State-backed Lloyds Banking Group is cutting another 850 jobs to reduce costs, bringing the total number of jobs axed by the British bank since its 2008 bailout to around 35,000.
Lloyds, 39 percent owned by the British taxpayer, said on Thursday the reductions were part of the 15,000 job cuts it targeted in June 2011 in a plan to deliver annual savings of 1.5 billion pounds ($2.3 billion) by 2014.
It has cut 2,340 roles so far this year.
Banks are looking to reduce costs to make up for slow revenue growth as the industry struggles with challenging economic conditions.
Lloyds, which currently employs around 104,000 people, said the jobs would go at its commercial banking, retail and other units.
The move will be partially offset by the creation of 275 new roles, the majority of which will be in Belfast, Northern Ireland and Pitreavie, Scotland, it said.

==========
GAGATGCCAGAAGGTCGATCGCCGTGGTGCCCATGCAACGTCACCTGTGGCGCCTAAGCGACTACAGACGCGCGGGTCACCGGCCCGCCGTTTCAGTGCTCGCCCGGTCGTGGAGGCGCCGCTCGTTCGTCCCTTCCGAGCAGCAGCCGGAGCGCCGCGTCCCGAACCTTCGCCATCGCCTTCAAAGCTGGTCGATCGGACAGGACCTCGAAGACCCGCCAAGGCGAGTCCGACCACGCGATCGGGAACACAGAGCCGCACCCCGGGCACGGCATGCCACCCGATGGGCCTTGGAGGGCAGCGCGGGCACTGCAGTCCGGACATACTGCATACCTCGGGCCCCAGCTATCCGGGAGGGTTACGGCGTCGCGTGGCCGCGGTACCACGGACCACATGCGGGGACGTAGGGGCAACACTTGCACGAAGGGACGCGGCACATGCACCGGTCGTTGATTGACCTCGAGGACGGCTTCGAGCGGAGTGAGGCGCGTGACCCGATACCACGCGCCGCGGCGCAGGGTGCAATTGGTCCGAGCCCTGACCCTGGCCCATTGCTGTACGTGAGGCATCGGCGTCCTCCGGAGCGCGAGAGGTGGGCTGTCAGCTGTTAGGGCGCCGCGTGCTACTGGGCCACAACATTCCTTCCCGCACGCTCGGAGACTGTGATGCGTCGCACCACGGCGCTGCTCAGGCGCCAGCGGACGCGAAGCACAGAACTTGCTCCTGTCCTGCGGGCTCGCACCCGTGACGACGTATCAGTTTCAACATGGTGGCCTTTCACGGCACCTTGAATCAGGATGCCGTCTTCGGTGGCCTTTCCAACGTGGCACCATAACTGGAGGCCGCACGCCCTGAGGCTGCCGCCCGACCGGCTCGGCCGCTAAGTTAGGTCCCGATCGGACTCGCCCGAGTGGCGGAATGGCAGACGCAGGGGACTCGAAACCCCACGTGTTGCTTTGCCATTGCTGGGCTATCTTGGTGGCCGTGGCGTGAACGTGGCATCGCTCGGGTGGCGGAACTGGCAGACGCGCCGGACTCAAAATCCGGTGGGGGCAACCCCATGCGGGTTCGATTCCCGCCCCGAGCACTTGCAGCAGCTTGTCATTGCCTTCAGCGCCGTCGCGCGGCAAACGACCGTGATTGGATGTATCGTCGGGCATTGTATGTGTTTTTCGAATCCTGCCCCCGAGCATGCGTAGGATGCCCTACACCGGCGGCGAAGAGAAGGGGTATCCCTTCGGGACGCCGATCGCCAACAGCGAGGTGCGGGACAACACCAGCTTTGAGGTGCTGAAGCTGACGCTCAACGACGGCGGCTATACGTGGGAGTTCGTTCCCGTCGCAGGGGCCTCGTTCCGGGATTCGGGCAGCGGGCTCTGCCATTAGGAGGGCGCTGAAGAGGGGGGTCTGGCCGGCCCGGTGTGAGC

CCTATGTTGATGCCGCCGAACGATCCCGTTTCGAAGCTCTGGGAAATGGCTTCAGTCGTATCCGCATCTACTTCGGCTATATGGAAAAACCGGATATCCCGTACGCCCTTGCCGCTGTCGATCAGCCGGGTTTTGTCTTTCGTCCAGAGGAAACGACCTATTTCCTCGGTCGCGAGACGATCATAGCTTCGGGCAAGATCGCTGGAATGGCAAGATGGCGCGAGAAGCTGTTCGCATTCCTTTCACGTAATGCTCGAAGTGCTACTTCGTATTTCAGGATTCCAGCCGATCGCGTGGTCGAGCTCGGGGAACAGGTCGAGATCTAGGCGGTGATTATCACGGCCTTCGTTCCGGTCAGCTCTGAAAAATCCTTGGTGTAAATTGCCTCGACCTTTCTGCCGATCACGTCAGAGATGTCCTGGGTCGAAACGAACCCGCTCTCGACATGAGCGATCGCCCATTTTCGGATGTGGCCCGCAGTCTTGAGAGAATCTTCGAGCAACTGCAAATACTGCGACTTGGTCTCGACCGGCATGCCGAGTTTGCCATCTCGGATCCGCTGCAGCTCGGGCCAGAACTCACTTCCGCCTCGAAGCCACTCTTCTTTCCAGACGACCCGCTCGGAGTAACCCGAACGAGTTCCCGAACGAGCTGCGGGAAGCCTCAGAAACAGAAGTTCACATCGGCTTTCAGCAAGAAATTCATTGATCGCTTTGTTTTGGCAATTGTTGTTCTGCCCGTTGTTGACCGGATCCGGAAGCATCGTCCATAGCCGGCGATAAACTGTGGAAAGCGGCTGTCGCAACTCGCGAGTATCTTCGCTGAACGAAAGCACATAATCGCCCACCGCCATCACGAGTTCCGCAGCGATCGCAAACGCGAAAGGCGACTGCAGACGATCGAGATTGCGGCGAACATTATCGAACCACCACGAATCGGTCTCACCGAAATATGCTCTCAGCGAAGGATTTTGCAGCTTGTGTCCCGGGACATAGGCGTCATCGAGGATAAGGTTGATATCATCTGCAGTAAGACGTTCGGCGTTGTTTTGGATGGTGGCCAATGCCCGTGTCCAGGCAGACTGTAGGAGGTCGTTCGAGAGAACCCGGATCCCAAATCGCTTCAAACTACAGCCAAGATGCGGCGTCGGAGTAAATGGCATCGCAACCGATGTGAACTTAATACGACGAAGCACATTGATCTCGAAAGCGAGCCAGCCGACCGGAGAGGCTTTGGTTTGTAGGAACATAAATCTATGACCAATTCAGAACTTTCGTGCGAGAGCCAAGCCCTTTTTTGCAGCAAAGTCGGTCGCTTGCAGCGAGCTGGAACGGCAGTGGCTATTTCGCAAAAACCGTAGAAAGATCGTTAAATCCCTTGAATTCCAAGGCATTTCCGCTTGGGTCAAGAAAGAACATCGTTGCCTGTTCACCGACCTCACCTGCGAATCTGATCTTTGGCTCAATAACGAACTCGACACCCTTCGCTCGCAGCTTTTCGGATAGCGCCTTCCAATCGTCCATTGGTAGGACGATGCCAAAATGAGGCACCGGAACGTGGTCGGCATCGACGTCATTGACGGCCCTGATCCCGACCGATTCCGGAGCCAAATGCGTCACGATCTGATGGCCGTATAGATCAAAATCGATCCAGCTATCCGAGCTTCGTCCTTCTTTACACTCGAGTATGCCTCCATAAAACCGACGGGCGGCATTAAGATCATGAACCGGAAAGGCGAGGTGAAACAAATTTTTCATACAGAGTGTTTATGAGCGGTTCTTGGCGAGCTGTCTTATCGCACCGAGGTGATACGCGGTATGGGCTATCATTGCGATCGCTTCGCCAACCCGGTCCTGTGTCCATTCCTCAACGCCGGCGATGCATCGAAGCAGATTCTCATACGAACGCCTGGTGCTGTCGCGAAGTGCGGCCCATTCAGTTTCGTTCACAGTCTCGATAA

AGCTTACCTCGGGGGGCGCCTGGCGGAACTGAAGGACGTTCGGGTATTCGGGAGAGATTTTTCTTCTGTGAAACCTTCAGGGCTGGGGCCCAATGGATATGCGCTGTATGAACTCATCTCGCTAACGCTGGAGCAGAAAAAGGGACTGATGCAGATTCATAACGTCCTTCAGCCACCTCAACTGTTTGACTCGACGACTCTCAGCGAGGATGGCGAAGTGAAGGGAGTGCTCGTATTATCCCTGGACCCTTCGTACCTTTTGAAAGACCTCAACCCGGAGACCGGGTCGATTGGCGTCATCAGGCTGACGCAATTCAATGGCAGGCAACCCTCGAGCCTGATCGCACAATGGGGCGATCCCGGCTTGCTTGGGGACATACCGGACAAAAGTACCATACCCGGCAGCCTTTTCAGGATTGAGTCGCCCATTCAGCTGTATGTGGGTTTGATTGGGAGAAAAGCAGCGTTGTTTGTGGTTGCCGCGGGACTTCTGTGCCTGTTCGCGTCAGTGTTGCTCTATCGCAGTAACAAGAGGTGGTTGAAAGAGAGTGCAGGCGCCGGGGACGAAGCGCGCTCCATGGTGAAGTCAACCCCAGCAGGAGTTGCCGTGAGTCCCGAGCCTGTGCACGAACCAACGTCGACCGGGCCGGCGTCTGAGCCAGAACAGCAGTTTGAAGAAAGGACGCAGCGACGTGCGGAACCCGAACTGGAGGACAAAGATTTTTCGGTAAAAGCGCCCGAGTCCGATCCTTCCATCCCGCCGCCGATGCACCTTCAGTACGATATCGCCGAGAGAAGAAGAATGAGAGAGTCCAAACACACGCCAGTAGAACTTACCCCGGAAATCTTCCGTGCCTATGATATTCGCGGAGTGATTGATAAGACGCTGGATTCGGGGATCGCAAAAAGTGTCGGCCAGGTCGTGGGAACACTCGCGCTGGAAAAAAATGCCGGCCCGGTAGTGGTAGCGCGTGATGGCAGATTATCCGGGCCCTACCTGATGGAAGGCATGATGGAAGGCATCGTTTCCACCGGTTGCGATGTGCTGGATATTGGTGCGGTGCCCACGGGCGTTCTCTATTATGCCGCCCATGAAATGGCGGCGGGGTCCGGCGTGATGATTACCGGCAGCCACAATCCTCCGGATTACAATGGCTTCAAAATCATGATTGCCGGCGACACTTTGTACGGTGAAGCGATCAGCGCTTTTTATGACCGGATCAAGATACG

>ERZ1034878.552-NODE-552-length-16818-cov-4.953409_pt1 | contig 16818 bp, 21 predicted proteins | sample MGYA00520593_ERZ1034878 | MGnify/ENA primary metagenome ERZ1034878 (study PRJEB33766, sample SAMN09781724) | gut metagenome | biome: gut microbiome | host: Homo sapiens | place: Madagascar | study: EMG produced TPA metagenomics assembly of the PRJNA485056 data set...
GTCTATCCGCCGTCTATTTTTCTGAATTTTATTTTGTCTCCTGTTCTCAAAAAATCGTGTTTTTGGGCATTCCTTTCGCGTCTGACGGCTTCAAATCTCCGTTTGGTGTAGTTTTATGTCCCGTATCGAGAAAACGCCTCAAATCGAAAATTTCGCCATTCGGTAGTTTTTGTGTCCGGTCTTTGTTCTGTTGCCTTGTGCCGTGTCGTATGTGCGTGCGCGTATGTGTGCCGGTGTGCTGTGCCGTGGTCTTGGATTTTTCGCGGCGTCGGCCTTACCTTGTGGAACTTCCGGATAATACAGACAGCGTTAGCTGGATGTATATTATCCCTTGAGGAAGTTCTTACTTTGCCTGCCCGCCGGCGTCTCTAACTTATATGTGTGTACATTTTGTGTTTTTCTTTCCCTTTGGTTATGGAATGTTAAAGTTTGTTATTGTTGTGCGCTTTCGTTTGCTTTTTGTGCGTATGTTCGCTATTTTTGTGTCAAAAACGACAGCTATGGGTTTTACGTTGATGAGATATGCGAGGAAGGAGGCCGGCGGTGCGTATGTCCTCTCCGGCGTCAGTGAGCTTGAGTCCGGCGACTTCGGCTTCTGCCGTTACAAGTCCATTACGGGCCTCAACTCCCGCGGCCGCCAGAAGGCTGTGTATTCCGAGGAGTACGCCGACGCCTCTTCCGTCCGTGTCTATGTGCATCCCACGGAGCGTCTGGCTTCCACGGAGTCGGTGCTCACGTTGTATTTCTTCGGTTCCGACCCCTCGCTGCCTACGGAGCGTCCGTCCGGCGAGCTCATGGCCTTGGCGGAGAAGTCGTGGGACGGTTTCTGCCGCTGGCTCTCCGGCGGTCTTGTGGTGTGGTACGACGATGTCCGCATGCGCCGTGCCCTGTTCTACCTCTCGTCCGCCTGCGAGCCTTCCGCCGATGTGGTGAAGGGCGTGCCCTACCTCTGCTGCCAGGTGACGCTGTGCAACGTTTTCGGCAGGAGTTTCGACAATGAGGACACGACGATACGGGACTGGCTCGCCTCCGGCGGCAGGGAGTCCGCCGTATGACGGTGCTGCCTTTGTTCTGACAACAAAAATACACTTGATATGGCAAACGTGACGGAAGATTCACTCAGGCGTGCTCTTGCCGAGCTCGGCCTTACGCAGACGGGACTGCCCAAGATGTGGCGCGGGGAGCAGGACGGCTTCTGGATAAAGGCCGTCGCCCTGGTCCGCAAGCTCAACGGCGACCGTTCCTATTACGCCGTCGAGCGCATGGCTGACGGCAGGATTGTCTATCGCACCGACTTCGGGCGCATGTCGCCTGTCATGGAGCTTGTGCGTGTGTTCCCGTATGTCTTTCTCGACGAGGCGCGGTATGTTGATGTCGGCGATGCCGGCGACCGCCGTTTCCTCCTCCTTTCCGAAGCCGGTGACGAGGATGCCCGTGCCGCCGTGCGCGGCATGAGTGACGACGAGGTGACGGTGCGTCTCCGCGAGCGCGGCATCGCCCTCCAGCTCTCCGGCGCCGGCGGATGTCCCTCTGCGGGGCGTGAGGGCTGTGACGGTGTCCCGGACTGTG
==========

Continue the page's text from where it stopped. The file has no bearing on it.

British trade union Unite attacked the cuts, saying Lloyds, HSBC and Barclays had shed a combined 5,500 staff since the beginning of 2013.
"The constant job cuts across the banking industry are bad for bank staff, do nothing to support customers and are bad for Britain's economy," it said.
Lloyds said it would only resort to compulsory redundancies as a last result and only a third of job reductions during 2012 had been through redundancies.
Lloyds paid a heavy price for its government engineered takeover of HBOS, requiring a 20-billion-pound state bailout.